Diageo has called on the government to tax alcoholic drinks according to strength rather than type.
A move toward what the company called “full equivalence between all alcohol types” would see duty on beers, cider and wine hiked over time until it reached the current level for spirits.
The Guinness brewer put forward its proposal in response to Whitehall’s consultation with the industry over alcohol taxation, which closes today. It claimed the change would generate additional revenues of up to £1.9bn a year for the Treasury.
“We believe alcohol excise duty is, and should remain, solely an instrument for raising revenue,” said Diageo GB managing director Simon Litherland.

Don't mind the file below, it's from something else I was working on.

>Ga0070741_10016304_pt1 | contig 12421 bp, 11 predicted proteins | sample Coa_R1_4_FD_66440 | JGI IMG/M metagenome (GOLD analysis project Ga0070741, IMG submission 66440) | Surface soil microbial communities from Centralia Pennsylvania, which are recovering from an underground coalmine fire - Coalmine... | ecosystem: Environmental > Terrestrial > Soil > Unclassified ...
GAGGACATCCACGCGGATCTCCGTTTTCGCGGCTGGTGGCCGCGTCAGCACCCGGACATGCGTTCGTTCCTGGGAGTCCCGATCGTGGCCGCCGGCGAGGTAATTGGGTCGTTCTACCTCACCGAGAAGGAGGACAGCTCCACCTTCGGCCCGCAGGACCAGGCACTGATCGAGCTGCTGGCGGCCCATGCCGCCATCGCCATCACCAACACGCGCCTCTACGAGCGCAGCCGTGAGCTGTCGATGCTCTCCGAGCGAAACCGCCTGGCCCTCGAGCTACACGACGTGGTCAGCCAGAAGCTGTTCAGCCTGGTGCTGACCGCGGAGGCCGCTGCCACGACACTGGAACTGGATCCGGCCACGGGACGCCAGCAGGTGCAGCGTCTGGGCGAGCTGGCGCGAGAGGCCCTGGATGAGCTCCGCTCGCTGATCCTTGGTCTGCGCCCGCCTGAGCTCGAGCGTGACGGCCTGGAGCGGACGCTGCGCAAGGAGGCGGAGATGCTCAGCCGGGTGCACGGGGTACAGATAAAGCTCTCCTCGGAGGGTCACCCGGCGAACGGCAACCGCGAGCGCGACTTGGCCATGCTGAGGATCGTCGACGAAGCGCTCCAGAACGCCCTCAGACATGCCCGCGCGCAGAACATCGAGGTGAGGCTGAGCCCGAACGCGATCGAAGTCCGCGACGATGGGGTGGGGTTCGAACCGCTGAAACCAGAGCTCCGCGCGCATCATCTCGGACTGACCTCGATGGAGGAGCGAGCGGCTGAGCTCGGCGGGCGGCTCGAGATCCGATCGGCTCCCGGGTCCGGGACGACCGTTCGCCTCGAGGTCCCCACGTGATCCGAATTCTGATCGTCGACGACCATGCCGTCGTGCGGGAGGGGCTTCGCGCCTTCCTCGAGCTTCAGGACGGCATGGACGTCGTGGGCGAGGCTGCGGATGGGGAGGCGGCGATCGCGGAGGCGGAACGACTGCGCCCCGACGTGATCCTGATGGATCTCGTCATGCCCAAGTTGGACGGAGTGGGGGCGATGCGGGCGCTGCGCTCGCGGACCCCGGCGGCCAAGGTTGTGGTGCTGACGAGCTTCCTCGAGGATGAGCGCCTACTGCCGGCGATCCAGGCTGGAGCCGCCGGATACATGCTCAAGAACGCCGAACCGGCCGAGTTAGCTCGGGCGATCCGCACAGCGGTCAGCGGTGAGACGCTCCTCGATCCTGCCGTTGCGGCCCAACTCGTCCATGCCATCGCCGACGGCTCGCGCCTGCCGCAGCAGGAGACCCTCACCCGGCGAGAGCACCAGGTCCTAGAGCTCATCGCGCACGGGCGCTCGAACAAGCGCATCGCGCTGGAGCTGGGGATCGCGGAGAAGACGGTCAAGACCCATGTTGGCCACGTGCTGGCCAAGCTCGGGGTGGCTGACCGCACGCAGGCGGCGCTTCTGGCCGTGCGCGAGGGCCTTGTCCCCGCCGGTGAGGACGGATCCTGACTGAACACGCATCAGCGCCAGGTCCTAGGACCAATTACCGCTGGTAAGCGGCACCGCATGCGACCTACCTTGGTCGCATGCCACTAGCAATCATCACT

“Our recommendation is the fairest and most transparent way to approach taxation of alcohol. It would bring revenue to the Government and mean that the more alcohol in the drink, the more tax it will pay.
“Alcohol is alcohol and we believe that people should know they are paying the same tax per unit – whether it is a pint of Guinness, a glass of Blossom Hill or a glass of Johnnie Walker.”
He added: “The proposal to target a tax at RTDs is unfair, inconsistent and disproportionate to the problem. Taxing drinks according to their alcohol content [would] mean strong drinks with more alcohol in them pay more tax.”
Localised minimum pricing won’t stop binge drinking, say retailers (13 August 2010)
Whitehall website wants feedback on alcohol pricing review (13 July 2010)
The four price options to curb binge drinking (3 July 2010)